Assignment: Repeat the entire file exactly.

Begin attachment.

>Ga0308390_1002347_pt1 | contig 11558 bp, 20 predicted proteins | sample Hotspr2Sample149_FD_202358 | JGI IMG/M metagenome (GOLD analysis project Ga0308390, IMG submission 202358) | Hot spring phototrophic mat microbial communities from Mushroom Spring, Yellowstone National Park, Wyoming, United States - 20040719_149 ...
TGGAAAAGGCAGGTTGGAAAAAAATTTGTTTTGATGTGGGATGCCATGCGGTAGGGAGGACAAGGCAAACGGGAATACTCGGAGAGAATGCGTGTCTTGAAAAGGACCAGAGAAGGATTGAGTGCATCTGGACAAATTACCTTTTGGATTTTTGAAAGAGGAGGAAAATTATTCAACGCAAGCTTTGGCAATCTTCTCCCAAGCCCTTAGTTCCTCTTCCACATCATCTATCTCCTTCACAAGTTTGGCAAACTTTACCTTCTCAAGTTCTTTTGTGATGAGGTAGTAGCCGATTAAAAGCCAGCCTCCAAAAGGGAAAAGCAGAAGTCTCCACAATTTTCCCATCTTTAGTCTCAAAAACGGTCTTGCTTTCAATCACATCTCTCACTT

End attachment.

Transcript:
>Ga0308390_1002347_pt1 | contig 11558 bp, 20 predicted proteins | sample Hotspr2Sample149_FD_202358 | JGI IMG/M metagenome (GOLD analysis project Ga0308390, IMG submission 202358) | Hot spring phototrophic mat microbial communities from Mushroom Spring, Yellowstone National Park, Wyoming, United States - 20040719_149 ...
TGGAAAAGGCAGGTTGGAAAAAAATTTGTTTTGATGTGGGATGCCATGCGGTAGGGAGGACAAGGCAAACGGGAATACTCGGAGAGAATGCGTGTCTTGAAAAGGACCAGAGAAGGATTGAGTGCATCTGGACAAATTACCTTTTGGATTTTTGAAAGAGGAGGAAAATTATTCAACGCAAGCTTTGGCAATCTTCTCCCAAGCCCTTAGTTCCTCTTCCACATCATCTATCTCCTTCACAAGTTTGGCAAACTTTACCTTCTCAAGTTCTTTTGTGATGAGGTAGTAGCCGATTAAAAGCCAGCCTCCAAAAGGGAAAAGCAGAAGTCTCCACAATTTTCCCATCTTTAGTCTCAAAAACGGTCTTGCTTTCAATCACATCTCTCACTT